In thinking and reflecting on the work of Robert Capa on what would be his 100th birthday, I find myself doing what I always do no matter the subject matter. I scratch and ask ‘how does this relate to me? As an artist, I’m selfish. It has to always be about me. I look at things and think: What can I steal? What can I make my own? In Capa’s case, how can photographs taken during long ago wars in the 1st half of this century inform my own practice. In my selfish scratching and looking, I find myself drawn to one of his most famous images “Falling Soldier” and the decades old controversy surrounding its authenticity. The photo depicts the moment of death by bullet for a socialist soldier in the Spanish civil war in 1936. Some claim the photo is a fake and was staged, some claim it is real. Some claim the soldier slipped on loose gravel, while others claim that due to the location and the angle of the sun it’s not possible that it is real. It’s easy to find compelling and numerous arguments for both the authenticity and falseness of the photograph, and it is here where I find my hook into the work of Capa. It in no way matters if this photo is real or fake; if staged or if taken in the heat of a real battle. Photography now feels as if it’s in an age where real can be real even if it is not real, and real can feel fake even when it is not fake. The photograph no longer needs to be real. The photograph no longer needs to be and cannot be a specific moment in time at a specific place. Time no longer can be defined by a specific photograph taken at a particular time. A photo can be all of these things, but it can also be theater. Or it is always theater. Or it can be both real and theater, or real and fake. Experts argue over validity and whether or not this particular photo tarnishes Capa’s legacy. I find that this photo and it’s real fake-ness or fake real-ness makes his work contemporary in a way that none of his other images fulfill.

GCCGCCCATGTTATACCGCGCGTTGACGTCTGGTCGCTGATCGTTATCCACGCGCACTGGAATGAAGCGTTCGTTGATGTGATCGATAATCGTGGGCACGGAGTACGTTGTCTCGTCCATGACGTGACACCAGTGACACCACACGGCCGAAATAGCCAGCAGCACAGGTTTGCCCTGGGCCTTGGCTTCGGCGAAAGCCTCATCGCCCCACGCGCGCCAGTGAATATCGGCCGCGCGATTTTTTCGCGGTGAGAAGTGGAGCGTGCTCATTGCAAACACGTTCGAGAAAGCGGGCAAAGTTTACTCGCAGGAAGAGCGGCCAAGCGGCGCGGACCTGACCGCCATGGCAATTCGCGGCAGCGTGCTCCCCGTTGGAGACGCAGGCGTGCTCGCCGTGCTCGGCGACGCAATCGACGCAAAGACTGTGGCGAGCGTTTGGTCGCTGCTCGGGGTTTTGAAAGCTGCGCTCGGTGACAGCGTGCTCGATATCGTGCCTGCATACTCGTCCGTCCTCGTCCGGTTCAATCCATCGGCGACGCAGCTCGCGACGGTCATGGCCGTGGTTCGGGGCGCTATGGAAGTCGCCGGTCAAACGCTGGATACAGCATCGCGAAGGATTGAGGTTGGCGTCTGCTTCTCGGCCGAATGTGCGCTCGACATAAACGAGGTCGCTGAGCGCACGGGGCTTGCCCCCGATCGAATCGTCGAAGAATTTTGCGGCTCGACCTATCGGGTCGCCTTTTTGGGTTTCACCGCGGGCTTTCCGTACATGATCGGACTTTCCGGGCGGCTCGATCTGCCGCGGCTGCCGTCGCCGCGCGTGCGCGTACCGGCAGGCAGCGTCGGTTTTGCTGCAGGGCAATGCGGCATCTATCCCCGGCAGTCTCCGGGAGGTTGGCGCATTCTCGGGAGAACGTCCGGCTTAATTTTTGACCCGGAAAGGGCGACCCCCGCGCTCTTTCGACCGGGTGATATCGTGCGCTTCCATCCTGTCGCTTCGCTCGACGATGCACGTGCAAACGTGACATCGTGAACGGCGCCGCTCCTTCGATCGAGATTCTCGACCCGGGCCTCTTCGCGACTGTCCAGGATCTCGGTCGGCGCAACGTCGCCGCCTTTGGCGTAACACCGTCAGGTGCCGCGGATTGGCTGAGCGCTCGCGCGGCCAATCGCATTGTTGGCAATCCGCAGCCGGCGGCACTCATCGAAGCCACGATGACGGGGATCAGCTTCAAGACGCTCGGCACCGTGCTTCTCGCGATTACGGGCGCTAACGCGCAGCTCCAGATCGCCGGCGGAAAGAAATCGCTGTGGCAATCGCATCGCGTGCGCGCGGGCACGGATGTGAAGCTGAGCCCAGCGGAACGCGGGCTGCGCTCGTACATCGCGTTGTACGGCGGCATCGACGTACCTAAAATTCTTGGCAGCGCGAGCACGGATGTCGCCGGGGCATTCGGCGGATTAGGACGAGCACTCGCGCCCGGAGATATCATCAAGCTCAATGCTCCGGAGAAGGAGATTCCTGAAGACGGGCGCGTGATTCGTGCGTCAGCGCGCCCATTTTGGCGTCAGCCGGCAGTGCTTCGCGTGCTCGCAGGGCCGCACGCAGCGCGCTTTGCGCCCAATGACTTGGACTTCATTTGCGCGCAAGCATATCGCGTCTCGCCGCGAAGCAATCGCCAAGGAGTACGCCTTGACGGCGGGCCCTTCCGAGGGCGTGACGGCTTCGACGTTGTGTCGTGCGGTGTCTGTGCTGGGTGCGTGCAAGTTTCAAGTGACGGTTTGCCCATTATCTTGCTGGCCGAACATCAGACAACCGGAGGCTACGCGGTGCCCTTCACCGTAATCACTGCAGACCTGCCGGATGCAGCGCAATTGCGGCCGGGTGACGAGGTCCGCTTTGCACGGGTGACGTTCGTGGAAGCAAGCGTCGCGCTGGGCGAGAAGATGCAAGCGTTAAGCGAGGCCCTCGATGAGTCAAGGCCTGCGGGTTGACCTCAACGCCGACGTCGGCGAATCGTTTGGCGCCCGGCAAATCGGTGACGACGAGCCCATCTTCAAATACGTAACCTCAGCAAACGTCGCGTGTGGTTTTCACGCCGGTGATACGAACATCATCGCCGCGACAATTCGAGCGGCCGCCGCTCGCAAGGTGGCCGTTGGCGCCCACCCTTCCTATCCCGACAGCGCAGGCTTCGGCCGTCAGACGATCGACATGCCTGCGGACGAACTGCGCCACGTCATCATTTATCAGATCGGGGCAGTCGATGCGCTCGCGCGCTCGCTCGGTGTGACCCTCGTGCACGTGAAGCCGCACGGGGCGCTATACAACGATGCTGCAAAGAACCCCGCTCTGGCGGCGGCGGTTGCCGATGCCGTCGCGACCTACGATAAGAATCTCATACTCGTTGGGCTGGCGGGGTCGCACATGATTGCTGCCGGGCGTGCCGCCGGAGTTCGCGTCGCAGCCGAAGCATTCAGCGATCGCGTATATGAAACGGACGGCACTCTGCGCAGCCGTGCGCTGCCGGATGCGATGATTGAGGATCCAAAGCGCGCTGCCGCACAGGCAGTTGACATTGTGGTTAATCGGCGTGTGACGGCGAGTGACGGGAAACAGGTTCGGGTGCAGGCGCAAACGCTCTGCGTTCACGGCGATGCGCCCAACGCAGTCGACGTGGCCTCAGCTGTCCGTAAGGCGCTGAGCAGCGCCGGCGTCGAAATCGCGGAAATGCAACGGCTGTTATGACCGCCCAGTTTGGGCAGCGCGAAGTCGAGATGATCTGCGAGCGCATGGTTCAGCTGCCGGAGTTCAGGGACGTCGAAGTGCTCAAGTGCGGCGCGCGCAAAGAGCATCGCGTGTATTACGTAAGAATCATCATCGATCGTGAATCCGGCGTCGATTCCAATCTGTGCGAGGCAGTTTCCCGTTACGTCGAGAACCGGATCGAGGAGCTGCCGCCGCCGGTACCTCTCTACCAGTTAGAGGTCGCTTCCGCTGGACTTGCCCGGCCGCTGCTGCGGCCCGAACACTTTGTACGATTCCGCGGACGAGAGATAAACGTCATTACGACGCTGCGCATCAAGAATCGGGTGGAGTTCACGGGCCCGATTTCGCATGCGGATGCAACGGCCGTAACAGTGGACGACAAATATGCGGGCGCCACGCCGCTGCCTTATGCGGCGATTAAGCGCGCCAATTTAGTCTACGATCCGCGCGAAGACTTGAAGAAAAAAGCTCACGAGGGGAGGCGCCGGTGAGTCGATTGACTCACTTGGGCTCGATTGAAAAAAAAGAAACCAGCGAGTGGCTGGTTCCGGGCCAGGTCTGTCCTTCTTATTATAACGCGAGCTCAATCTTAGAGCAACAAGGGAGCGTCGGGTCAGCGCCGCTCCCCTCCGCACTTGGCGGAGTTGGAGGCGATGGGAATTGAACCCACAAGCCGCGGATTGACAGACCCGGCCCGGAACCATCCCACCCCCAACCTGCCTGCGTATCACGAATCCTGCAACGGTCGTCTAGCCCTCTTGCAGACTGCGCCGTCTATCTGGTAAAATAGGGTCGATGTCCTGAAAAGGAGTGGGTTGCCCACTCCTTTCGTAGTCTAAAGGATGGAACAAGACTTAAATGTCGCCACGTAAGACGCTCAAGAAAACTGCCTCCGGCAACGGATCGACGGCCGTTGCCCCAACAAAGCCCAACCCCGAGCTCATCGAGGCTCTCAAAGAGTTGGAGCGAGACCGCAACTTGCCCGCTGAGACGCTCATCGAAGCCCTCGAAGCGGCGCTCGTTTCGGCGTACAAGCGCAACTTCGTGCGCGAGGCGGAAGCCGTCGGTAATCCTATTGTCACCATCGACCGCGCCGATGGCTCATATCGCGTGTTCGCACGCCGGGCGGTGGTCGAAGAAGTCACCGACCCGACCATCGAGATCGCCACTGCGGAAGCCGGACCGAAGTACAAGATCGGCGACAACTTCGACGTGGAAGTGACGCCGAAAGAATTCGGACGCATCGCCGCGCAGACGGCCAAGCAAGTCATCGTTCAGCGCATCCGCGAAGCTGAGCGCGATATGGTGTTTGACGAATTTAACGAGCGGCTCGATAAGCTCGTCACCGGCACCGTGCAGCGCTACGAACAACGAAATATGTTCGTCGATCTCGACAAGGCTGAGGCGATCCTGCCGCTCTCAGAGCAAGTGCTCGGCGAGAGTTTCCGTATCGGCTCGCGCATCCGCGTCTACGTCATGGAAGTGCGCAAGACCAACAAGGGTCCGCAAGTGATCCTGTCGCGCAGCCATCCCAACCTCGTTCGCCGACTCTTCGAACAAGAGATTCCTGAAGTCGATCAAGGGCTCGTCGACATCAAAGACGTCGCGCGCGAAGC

I hope we never find the truth in this photo, as it seems more powerful and more true to photography in all it’s cloudy real fake real tendencies.